This past weekend, Koreans here traveled near and far to their parents' and grandparents' homes to celebrate 설날 (Seollal), or Lunar New Year. The solar New Year is celebrated on January 1st, but Lunar New Year can vary in date depending on the lunar calendar. It generally occurs on the day of the second new moon after the winter solstice, and it celebrated on the same day as Mongolian New Year, Chinese New Year, Tibetan New Year, and Vietnamese New Year. It is the most important of Korea's traditional holidays, and lasts for three days.
To mark this occasion, families wear traditional clothing, called 한복 (hanbok). These are very ornate outfits, and very beautifully made. Children bow to their elders, in a ritual known as 세배, and wish them many blessings for the new year ("새해복 많이 받으세요"). Their parents and grandparents then give them a gift of the new year's money, usually crisp, new bills.
During this time, families also pay respects to their deceased ancestors by lighting incense and laying out the feast, known as 차례 (charye). They eat 떡국 (ddeokguk), or soup with rice cakes, which symbolizes the passing of a year and the arrival of a birthday. From this day until next year's Seollal, they can now count themselves as one year older.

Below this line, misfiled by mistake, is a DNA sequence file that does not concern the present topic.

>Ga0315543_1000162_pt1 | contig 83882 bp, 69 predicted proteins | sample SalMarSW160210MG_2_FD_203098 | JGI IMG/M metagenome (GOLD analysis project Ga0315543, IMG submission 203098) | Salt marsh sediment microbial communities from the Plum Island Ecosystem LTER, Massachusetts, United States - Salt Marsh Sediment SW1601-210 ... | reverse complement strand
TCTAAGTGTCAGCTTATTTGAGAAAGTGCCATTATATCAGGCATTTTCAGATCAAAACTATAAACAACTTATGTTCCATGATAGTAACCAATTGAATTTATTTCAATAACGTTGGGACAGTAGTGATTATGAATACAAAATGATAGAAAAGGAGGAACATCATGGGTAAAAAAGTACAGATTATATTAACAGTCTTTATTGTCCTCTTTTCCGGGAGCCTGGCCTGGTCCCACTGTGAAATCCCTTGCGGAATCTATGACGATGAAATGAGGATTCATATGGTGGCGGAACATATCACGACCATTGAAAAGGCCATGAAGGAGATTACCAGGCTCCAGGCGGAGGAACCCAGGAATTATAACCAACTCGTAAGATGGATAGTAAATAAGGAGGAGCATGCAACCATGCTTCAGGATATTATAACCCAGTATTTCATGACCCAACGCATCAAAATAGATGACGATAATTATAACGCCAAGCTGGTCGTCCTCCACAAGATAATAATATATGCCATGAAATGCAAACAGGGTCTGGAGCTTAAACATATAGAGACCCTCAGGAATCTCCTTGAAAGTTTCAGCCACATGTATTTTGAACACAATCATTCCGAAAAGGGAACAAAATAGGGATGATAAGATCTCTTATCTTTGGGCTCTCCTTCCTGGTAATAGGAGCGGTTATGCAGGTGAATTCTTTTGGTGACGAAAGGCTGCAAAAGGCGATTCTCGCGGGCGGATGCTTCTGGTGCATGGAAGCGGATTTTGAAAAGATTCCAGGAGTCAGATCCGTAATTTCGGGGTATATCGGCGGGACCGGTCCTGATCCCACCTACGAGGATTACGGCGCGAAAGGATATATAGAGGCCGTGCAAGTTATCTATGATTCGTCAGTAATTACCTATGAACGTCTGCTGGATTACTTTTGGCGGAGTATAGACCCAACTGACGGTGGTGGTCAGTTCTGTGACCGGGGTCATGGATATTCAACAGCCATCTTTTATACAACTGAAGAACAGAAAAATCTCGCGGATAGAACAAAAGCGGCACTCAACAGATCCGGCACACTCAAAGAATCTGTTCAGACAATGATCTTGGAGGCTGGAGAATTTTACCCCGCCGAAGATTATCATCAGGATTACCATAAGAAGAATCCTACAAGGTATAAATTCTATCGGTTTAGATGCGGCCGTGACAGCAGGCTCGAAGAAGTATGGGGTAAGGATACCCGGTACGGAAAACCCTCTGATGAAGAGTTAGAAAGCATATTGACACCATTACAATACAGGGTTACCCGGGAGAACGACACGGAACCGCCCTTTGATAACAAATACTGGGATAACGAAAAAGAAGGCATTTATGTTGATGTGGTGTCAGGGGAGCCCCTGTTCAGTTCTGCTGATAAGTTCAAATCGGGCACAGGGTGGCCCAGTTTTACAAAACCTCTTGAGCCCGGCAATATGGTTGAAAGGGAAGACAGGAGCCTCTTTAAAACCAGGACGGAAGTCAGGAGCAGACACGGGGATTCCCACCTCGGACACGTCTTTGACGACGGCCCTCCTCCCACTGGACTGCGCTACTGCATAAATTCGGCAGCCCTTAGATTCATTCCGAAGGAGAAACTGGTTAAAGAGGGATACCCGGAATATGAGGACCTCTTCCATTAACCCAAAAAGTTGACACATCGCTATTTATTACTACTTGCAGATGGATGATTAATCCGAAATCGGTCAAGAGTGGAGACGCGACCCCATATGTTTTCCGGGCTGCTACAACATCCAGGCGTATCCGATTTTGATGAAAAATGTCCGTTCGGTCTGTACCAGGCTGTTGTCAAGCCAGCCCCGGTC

Here in Gwangju, we enjoyed a nice long weekend as a chance to rest and take a breather from a normally hectic life. Everything is so go-go-go here that it's nice to see people take a break for a change and enjoy their family time. Today, I could already tell things were starting to get back to normal as stores reopened, and traffic flooded the streets once more. Tomorrow we will go back to our normal fast-paced daily lifestyle, until the next holiday comes along!